When you buy a server the primary goal should be to take whatever steps to make sure that the server, as well as its applications and data, is available at all times to your users. This isn’t the desktop world where it’s OK that Windows crashes every day and you know that so you hit save every few minutes anyway. In the server world, a crash is not just inconvenient for 25+ users, but could also delete (or not save) data to a business system and this could have a dramatic effect on your business.
Servers have done a very good job with data redundancy on a hard drive level for a great number of years now. Even my first Netware 3 server included built in RAID (redundant array of inexpensive disks). No one in their right might would buy a server these days without some sort of RAID set up.
Within the last 5 years or so we’ve seen tremendous advances in server memory technology. The days of having to down a server and open it up to replace or upgrade memory are drawing to a close. Memory architectures include hot swappable and spare memory modules. This is some pretty cool stuff so I thought I would tell you about it.
The first advance is something called an online spare. This is where you install an extra memory module that just sort of sits there until something goes wrong with an active memory module. Then the system disables the bad active module and starts using the online spare. This will let you keep working and replace the bad module later, but there is the potential that data will be lost when the active chip goes bad.
The next step up is hot swappable memory, which is actually quite a technical feat. There is hot swap mirrored memory and hot swap RAID memory. Hot swap means that you can remove or install memory without shutting the server down. Mirrored memory is when you install twice the amount of memory that you need and the server writes exact copies of the active module’s information directly to the inactive module. This way if the active module goes down the system can fail over to the mirrored module without losing any data.
There is one weakness to mirrored memory which is that if the two memory modules develop physical errors in exactly the same location you would lose data. In a high volume production environment this could be a big deal, but my guess is that such a thing happens extremely rarely. To prevent this from occurring, you can run RAID memory where information and parity information are striped across memory modules. If a memory module goes down and is taken offline, the data and parity information on the other modules can be used to recreate it.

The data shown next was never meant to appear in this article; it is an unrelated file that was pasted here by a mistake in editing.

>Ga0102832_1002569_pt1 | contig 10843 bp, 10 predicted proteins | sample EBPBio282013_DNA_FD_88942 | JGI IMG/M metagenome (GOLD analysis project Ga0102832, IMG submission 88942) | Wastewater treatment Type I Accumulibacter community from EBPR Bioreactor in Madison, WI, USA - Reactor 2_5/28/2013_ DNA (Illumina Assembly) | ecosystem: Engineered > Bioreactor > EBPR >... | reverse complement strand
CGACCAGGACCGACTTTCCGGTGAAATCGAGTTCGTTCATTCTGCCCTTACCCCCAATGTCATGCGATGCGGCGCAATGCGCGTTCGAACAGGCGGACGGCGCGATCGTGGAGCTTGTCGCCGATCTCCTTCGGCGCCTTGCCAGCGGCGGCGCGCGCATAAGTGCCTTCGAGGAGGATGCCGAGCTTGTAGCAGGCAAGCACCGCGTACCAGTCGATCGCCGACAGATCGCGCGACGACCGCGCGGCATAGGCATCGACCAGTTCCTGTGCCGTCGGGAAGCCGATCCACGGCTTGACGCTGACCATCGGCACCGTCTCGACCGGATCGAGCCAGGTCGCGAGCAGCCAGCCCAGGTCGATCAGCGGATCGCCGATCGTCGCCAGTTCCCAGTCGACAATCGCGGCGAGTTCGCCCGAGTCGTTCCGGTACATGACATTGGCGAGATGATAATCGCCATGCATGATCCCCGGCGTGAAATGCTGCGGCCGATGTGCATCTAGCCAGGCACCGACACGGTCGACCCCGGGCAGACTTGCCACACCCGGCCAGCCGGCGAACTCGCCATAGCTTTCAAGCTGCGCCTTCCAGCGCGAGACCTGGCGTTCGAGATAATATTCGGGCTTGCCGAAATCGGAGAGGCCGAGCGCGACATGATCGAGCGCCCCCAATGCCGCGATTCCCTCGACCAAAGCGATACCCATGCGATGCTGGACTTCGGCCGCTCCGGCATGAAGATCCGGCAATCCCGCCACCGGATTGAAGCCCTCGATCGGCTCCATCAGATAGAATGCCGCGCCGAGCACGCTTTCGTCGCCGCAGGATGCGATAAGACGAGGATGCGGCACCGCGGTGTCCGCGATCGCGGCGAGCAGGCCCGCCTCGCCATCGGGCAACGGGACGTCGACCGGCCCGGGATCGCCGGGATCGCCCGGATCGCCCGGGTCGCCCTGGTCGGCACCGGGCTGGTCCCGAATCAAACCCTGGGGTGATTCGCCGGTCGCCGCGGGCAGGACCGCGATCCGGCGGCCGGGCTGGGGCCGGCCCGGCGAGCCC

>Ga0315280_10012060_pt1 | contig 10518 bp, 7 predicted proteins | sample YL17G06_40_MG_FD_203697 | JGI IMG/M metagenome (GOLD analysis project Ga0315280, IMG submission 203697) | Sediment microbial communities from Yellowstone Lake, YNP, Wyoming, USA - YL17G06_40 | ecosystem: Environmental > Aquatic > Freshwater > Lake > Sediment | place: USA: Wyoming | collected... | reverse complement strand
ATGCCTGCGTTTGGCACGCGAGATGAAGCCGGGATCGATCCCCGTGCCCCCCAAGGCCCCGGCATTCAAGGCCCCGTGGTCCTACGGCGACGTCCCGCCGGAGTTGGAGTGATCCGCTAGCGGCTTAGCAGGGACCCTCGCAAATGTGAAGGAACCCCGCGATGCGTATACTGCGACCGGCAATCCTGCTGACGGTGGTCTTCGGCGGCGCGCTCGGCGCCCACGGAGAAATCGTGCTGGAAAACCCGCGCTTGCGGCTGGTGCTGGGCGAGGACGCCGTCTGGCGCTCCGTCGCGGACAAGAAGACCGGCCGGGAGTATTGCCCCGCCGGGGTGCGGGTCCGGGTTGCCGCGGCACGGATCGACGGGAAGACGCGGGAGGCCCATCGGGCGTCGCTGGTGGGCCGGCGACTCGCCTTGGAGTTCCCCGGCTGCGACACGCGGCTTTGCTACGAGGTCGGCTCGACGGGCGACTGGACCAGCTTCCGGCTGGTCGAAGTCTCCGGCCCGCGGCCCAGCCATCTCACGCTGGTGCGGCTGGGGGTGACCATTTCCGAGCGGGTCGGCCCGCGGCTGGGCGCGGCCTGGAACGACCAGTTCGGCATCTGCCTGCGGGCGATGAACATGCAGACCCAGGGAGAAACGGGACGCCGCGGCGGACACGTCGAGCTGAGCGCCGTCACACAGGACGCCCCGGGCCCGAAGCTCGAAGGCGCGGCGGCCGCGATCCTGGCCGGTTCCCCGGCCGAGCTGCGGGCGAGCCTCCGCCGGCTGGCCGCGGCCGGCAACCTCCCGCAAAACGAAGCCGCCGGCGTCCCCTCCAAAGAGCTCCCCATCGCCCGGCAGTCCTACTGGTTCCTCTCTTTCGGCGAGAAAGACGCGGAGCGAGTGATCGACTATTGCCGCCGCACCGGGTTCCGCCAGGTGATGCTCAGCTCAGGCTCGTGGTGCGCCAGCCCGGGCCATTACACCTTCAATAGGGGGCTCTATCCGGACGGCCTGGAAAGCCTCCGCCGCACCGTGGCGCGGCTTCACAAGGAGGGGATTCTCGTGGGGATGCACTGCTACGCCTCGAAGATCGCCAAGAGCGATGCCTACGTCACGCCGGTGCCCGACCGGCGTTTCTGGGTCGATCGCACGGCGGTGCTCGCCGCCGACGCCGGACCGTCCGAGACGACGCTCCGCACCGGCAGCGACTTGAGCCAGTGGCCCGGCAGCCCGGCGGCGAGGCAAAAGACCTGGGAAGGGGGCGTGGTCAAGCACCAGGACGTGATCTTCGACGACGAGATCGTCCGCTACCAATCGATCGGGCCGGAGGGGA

This was (hopefully) all very interesting, but what does it mean to your business? It means that if you choose your server memory technology carefully, then you can minimize downtime. Remember, downtime is a bad thing and it will cost you money. As an example, a long, long time ago I was a budding new network administrator, fresh out of college and still wet behind the ears. Our server was the heart of our operation – everything we did depended on it. One day it started to get flaky (these things usually start vaguely) and then it got worse and worse. I eventually diagnosed the problem as a bad memory module. I had to down the server, take it apart, and remove the memory module. After I bought a new module, I had to go to work on a Saturday so I could down the server and take it apart again during a time when no one needed it. That whole process could have been skipped using any of the advanced memory technologies I describe above.
Just like in real life, you don’t want your server’s memory to go on you.
If you want to read more, HP has a great white paper on high availability memory architectures available from their server page